A GIGANTIC pilotless plane “as tall as a house and as long as a football pitch” could be in the skies by the end of the decade – but it won’t fly over land.
The design co-coordinator of the world’s heaviest aircraft – dubbed Droneliner – has told The Sun of his hopes for the futuristic robo-plane.
Plans for a huge pilotless plane called Droneliner have been unveiled[/caption]
The plane will be as tall as a house and as long as a football pitch[/caption]
The aircraft could change the game when it comes to online shopping and could mean customers will be able to receive their orders from across the globe lickety-split.
Delays in delivery can wreak havoc for impatient shoppers waiting for a prom-dress or a birthday gift to arrive – but the end of this frustrating fiasco may now be in sight.
Droneliner is so huge it can carry the weight of a jumbo jet in its hold and promises to make light work of transporting large amounts of cargo.
The plane is three times more powerful than a Boeing 747 and will be able to cross a third of the planet in one go – if it ever reaches the skies.
It was designed in the UK and is a remotely piloted global air freight system that carries 40 or more lightweight 20ft shipping containers.
Design coordinator Mike Debens told The Sun “It’s the most exciting new aeroplane since the jumbo jet,” but estimates it will cost several billion pounds to get it airborne.
Not only will Droneliner revolutionise the world of fashion but also the world of food.
Mike said: “In winter, if you want, say, blueberries or crayfish or something, It has to come from the other end of the world.
“And it usually comes in boats and takes weeks to get here so it [Drone liner] just really speeds up the flow of stuff.”
He added: “It’s [Drone Liner] is the height and width of a house and the length of a football pitch.
“It’s huge. It will be the heaviest plane in the world.”
Mike expects the plane to be in the sky “by the end of the decade” but explained that these things don’t “happen overnight.”
Droneliner appears to have all bases covered when it comes to safety and the designer understands “you can’t ask people to put up with 600 tons of aeroplane flying over their house with no one on board.”
He said: “So, when we began this project the first thing was safety. Are we going to kill anyone?”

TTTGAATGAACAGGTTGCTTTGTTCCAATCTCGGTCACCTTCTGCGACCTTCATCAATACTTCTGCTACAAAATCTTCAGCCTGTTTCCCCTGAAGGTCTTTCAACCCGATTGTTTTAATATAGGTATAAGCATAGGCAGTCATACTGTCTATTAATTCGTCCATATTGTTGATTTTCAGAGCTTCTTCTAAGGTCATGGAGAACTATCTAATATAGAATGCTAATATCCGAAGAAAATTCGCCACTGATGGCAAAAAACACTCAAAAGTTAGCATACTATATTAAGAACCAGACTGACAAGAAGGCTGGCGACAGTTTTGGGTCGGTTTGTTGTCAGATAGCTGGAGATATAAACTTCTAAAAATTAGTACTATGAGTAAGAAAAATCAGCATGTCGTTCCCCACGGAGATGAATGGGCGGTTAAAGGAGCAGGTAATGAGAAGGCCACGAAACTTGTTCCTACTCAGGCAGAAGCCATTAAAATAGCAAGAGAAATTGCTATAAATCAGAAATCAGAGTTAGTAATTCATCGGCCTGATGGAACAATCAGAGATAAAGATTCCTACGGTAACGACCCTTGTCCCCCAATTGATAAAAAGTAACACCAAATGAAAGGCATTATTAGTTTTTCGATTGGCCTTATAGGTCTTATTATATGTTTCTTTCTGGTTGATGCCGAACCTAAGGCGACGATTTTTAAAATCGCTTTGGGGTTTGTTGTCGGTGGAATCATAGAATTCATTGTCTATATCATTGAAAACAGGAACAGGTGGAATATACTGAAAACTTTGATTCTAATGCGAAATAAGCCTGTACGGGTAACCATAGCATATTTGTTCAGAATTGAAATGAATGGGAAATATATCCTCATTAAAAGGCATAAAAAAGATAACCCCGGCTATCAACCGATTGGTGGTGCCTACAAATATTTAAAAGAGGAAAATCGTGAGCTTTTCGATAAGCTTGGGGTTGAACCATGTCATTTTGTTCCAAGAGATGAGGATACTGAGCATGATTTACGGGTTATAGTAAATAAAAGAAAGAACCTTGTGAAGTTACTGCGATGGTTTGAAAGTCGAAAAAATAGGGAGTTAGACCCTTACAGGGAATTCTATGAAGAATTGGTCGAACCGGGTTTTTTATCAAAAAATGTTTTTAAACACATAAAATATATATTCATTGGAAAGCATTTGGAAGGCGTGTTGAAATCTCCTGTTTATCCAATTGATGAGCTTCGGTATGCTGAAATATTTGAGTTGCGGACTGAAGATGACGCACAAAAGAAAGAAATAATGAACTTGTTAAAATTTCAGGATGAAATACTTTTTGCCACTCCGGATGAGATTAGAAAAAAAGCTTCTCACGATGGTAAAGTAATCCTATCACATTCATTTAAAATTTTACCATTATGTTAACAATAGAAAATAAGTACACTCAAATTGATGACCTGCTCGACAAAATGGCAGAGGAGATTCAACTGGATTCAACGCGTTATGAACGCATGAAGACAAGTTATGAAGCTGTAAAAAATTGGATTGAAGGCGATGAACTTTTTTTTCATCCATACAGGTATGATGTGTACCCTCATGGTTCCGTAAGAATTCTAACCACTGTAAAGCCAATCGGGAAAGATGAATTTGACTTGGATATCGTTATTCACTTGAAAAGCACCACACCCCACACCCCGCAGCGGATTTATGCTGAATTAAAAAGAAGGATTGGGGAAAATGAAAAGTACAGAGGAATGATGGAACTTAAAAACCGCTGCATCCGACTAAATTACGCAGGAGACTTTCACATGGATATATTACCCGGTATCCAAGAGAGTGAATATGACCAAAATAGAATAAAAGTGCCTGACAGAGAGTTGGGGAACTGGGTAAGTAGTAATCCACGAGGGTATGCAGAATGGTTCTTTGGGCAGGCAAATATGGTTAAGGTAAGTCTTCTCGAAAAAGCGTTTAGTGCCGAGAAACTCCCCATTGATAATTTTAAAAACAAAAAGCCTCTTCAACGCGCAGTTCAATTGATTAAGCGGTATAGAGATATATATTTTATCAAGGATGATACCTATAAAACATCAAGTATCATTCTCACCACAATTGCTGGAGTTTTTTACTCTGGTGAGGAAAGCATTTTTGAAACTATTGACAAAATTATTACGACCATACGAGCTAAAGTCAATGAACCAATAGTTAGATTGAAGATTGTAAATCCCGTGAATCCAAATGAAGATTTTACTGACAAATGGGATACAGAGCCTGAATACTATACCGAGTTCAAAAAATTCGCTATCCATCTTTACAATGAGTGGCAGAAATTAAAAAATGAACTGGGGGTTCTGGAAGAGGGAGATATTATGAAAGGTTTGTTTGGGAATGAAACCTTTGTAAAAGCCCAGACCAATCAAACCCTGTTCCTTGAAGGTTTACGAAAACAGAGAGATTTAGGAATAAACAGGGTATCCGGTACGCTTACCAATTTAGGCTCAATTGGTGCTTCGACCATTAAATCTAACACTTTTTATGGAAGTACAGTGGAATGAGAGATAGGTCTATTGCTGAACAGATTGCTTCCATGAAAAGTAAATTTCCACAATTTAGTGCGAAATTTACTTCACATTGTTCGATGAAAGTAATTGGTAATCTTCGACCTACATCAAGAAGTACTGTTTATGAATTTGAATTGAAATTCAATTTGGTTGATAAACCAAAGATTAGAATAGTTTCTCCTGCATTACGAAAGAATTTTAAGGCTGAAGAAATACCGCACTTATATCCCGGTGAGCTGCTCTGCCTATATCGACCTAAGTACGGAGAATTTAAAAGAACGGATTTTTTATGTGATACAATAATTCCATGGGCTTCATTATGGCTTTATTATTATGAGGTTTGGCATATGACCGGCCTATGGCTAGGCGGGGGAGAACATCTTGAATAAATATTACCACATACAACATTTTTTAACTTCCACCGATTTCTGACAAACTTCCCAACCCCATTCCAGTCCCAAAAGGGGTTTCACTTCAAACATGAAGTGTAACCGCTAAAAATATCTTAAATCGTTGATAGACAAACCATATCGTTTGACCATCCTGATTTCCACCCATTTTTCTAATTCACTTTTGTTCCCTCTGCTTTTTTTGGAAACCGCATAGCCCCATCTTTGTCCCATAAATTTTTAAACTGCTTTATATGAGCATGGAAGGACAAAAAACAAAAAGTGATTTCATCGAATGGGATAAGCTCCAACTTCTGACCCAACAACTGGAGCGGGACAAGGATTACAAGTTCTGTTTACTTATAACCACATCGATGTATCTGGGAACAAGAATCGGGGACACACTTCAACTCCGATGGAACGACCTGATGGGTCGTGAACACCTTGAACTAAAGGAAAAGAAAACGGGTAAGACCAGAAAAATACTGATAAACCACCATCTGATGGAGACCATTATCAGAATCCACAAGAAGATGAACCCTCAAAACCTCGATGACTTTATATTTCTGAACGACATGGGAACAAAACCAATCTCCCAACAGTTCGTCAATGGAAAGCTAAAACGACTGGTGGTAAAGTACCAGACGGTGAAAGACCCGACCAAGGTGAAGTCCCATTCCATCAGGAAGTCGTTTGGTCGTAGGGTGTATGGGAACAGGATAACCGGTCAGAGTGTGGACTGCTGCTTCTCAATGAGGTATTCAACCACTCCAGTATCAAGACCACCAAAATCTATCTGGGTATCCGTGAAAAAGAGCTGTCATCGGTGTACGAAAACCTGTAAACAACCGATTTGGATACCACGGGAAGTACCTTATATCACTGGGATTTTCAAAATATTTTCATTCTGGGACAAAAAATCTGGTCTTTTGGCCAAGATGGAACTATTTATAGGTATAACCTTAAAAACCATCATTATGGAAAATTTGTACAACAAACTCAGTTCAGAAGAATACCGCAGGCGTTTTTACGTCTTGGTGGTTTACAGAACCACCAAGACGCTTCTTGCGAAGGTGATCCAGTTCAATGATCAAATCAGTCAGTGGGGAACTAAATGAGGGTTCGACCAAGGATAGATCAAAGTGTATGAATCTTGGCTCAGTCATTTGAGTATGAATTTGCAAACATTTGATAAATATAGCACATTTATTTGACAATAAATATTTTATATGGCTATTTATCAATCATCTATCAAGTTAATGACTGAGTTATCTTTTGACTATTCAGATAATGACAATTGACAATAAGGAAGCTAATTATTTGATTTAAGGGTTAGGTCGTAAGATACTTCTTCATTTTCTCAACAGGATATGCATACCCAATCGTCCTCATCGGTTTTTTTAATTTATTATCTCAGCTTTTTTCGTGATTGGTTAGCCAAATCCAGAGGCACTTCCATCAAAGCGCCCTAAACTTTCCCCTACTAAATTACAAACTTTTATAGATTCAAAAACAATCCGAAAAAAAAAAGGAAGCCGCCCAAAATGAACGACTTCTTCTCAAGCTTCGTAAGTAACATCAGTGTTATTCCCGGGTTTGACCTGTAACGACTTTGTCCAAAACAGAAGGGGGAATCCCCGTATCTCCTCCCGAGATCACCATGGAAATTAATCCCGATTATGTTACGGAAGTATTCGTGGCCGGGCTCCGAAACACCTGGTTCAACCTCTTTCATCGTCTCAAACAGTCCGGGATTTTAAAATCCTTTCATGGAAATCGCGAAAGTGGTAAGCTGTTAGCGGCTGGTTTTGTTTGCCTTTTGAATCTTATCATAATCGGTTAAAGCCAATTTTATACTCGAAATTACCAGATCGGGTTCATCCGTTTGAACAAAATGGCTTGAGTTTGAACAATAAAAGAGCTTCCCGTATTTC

The huge aircraft will not fly over land or populated areas and “bans itself at the outset from flying over your home.”
It will also only land at ex-military airports or airports no longer in use.
The designers believe the plane has got the “wow factor” and is a real “box of tricks.”
Mike said: “It’s a totally new kind of aeroplane and will be the first in history to have driven wheels.”
He explained: “They’re just like electric vehicle wheels. So all its little wheels will be driving it along which gets the airborne quicker.”
One of the most obvious differences between Droneliner’s autonomous cargo plane and existing options is the shape.
Instead of the usual cylindrical body, it has a rectangular one with smoothed edges and is specially designed to transport containers rather than people.
This means that no space is wasted when loading it to capacity.
The company claim to not only reduce delivery time but also cut the cost of air freight by 70 per cent.
Rather than transporting goods in metal shipping containers, Droneliner intends to use ones made of lightweight plastic and vinyl to save on fuel costs.
When these are empty they weigh about 80% less than standard containers, according to the company.
On its website Droneliner boasts: “Droneliner is designed to be the most fuel efficient long haul cargo aircraft.
“With the greatest ratio of payload to fuel; hybrid systems to support take-off, landing and taxing.”
It also emphasises that the problems with shipping cargo reach far further than slow moving ships.
There are many more obstacles that might delay a boat’s delivery, including vulnerable supply chains and clogged ports.
Recent events have shown how easy it is for supply chains to get blocked or closed.
Pandemics and fears of infection create fragile ecosystems for traditional staffed ports and transport methods.
This can add time and cost to the supply chain.
And, shipping ports are getting busier and more congested as container ships grow in number and in size.
Droneliner has proposed two models of the cargo plane, the DL200 and DL350.
The DL200 will be capable of holding 40 lightweight containers and a maximum payload of 200 tons, while the DL350 will support 70 of them and a maximum payload of 350 tons.
Boeing’s 747-8 – one of the largest cargo planes to ever fly – has a payload capacity of about 137 tons.
The smaller plane will have one turbofan engine, while the larger will have two, but they have the same approximate range of 6,500 nautical miles.
This is more than the distance from Beijing to Los Angeles and one third of the‘s span.
Both aim to be hybrid electric and should be able to use sustainable jet fuels, according to Droneliner.
Because an autonomous cargo plane doesn’t need a cockpit, the front and back of the aircraft can be opened and containers rolled into or out of its body, making for faster loading and unloading.
Having no crew on board also eliminates the need for pressurisation on the plane, further cutting costs and weight.
Droneliner will be three times more powerful than a Boeing 747[/caption]
The aircraft can carry the weight of a jumbo jet in it hold[/caption]